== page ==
Stack Overflow is a community of 4.7 million programmers, just like you, helping each other.

Join them; it only takes a minute:

Sign up
Join the Stack Overflow community to:
  1. Ask programming questions
  2. Answer and help your peers
  3. Get recognized for your expertise

I'm trying to get some FORTRAN code to call a couple c++ functions that I wrote (c_tabs_ being one of them). Linking and everything works just fine, as long as I'm calling functions that don't belong to a class.

My problem is that the functions I want the FORTRAN code to call belong to a class. I looked at the symbol table using nm and the function name is something ugly like this:

00000000 T _ZN9Interface7c_tabs_Ev

FORTRAN won't allow me to call a function by that name, because of the underscore at the beginning, so I'm at a loss.

The symbol for c_tabs when it's not in a class is quite simple, and FORTRAN has no problems with it:

00000030 T c_tabs_

Any suggestions? Thanks in advance.

share|improve this question
up vote 3 down vote accepted

If you make the C++ routine have a C-style interface (as described already), then you can use the ISO C Binding feature of Fortran 2003 to call it. With the ISO C Binding, you can specify the name of the routine and (within limits) the C-types and calling conventions (reference, by value) of the arguments and function return. This method works well and has the advantage of being a standard, and therefore compiler and platform dependent, unlike the old methods of calling C from Fortran. The ISO C Binding is supported by many Fortran 95 compilers, such as gfortran >= 4.3.

share|improve this answer
+1 for suggesting use of ISO C Binding which makes very straightforward and robust what used to be rather complicated and fragile. – High Performance Mark Mar 23 '10 at 11:32
Perfect! This is exactly what I was looking for. I was playing around with creating a C interface like Die in Sente suggested in his reply, but it's a pain. Thanks a ton. – Dane Larsen Mar 23 '10 at 22:30

The name has been mangled, which is what the C++ compiler does to functions to allow things like function overloading and type-safe linkage. Frankly, you are extremely unlikely to be able to call member functions from FORTRAN (because FORTRAN cannot create C++ class instances, among other reasons) - you should express your interface in terms of a C API, which will be callable from just about anywhere.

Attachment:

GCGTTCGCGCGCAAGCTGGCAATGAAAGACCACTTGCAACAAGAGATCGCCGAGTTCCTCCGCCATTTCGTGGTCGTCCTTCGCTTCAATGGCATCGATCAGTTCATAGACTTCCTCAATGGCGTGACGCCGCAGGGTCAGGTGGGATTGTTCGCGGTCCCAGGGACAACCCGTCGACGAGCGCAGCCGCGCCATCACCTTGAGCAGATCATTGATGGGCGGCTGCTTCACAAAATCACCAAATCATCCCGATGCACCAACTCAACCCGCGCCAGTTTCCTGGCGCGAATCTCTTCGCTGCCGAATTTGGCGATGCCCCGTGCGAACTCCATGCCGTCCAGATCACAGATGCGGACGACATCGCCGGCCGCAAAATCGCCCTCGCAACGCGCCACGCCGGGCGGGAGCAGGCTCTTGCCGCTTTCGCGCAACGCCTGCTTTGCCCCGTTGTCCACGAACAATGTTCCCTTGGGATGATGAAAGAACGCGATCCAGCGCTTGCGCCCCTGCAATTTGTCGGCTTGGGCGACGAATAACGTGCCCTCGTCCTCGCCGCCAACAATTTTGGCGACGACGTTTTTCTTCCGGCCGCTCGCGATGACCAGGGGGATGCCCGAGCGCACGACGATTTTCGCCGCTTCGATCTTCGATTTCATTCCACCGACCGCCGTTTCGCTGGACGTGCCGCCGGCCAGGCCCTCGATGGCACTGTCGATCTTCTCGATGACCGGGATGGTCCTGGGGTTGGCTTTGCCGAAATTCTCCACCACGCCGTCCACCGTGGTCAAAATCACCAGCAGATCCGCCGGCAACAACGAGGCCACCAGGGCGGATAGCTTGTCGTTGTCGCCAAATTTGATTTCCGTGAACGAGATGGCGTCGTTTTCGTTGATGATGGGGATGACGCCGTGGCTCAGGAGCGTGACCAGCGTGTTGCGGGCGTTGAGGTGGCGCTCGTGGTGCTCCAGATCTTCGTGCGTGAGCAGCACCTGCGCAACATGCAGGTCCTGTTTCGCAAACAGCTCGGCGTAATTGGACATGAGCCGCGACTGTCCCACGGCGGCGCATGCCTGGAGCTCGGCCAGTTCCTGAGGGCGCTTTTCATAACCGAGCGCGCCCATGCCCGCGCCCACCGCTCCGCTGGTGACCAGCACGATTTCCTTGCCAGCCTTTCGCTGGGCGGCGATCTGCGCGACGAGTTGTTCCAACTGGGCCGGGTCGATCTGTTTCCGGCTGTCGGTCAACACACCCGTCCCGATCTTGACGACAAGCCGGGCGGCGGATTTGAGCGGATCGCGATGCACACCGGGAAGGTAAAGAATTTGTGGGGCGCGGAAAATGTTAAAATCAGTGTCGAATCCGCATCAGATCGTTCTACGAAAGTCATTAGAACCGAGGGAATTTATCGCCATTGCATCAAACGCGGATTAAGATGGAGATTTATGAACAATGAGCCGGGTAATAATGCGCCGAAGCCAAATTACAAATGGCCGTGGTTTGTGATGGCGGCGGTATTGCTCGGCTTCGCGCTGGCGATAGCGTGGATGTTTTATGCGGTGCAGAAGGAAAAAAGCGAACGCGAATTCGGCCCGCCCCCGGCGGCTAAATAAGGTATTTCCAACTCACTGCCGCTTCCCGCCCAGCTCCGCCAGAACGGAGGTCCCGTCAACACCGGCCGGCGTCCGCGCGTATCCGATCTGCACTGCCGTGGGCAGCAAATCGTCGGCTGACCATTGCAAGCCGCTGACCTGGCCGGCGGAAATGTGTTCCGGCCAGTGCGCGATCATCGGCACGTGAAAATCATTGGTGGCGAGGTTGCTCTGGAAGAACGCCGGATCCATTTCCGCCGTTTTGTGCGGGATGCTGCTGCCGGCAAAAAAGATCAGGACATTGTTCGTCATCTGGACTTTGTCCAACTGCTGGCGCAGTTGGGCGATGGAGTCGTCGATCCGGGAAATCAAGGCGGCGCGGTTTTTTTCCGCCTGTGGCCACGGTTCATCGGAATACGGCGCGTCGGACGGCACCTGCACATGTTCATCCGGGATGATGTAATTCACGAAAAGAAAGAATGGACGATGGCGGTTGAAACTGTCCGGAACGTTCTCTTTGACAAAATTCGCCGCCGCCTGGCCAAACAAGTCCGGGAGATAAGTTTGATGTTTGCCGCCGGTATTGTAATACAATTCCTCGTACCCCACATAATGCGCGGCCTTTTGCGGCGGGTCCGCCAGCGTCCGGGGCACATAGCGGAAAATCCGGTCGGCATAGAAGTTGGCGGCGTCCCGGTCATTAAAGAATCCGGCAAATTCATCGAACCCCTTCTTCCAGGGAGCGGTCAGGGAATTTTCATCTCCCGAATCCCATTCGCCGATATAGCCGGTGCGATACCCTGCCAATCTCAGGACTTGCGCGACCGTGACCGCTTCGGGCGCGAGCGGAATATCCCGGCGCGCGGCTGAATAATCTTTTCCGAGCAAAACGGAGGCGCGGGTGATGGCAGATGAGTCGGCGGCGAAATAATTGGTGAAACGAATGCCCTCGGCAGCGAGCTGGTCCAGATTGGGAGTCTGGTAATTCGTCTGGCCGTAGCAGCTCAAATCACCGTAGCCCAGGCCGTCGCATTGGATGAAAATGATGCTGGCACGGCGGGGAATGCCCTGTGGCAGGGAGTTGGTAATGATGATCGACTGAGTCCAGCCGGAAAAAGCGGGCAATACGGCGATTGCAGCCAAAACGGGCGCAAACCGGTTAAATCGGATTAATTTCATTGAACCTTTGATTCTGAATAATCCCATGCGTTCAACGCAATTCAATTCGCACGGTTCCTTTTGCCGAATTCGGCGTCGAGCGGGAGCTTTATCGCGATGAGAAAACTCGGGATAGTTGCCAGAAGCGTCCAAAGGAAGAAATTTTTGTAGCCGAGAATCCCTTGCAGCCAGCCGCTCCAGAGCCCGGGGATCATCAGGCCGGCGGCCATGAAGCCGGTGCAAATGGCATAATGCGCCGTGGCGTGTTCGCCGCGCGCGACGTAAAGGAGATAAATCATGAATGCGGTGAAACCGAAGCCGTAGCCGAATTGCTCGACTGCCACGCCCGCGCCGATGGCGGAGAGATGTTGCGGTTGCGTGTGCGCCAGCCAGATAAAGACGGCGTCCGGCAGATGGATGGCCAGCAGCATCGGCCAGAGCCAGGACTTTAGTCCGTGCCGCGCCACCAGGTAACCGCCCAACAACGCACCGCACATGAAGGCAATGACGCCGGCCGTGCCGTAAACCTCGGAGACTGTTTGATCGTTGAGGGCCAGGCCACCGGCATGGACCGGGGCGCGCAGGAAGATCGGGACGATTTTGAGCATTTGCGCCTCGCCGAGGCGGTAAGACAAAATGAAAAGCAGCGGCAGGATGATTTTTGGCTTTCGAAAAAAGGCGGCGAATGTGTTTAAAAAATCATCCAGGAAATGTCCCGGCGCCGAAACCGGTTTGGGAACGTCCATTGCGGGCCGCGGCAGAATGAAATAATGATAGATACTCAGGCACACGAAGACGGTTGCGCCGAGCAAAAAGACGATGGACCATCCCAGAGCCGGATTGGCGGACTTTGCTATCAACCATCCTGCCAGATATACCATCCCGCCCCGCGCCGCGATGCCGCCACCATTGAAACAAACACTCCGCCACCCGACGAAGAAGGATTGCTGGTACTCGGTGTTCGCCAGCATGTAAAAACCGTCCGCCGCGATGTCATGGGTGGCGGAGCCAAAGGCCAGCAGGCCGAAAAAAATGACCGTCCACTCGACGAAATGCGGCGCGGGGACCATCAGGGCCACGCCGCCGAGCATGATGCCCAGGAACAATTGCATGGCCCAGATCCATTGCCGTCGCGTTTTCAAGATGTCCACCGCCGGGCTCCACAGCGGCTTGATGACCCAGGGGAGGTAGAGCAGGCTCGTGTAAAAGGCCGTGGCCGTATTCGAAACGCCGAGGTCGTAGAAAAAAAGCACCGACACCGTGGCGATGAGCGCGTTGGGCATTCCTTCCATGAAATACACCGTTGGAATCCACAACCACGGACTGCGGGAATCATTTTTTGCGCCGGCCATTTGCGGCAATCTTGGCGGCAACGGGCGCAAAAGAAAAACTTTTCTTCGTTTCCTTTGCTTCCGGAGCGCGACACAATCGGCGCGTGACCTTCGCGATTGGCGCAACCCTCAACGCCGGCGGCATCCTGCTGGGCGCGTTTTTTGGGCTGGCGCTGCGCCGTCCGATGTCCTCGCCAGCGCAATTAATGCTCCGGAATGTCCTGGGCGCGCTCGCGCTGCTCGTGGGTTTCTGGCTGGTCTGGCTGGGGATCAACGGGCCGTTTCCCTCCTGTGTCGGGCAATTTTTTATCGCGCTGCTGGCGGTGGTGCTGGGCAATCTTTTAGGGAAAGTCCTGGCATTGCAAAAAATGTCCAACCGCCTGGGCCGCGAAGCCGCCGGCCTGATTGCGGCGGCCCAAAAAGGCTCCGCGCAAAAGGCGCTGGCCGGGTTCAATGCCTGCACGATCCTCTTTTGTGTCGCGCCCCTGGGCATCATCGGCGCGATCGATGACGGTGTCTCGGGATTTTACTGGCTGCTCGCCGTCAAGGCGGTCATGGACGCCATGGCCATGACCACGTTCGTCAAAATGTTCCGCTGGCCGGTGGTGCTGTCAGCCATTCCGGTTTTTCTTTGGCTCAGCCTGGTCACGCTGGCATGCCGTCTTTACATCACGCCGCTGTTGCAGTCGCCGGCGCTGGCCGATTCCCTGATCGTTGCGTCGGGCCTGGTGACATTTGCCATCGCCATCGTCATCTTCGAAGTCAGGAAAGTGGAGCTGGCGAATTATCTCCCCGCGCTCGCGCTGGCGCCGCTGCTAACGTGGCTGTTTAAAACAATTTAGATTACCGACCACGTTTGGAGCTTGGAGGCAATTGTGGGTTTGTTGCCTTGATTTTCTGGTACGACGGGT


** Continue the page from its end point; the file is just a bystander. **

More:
share|improve this answer

You will need to create a c-style interface and "extern" it. C++ mangles method names (and overloaded functions) for linking. It's notoriously difficult to link C++ with anything except C++. There are "ways" but I'd highly suggest that you simply export a C interface and use the standard facilities available in Fortran.

share|improve this answer

You have to create extern "C" wrappers to handle all the details of FORTRAN calling C++, name mangling being the most obvious.

class foo {
    int a_method (int x);

extern "C" int foo_a (foo * pfoo, int * px) {
    if (NULL == pfoo)
        return 0;
        return pfoo->a_method (*px);

Notice that FORTRAN compilers pass all arguments by reference, never by value. (Although I'm told this is not strictly speaking part of the FORTRAN standard.)

share|improve this answer
Which kind of makes you wonder where he is going to get the foo pointer from? – anon Mar 22 '10 at 20:54
I would make pfoo a void* and you will need a method to create foo objects 'extern "C" void* foo_create()'! – Loki Astari Mar 22 '10 at 21:37
How would I get a pointer to a pre-existing foo object? – Dane Larsen Mar 24 '10 at 14:33

Your Answer


By posting your answer, you agree to the privacy policy and terms of service.

Not the answer you're looking for? Browse other questions tagged or ask your own question.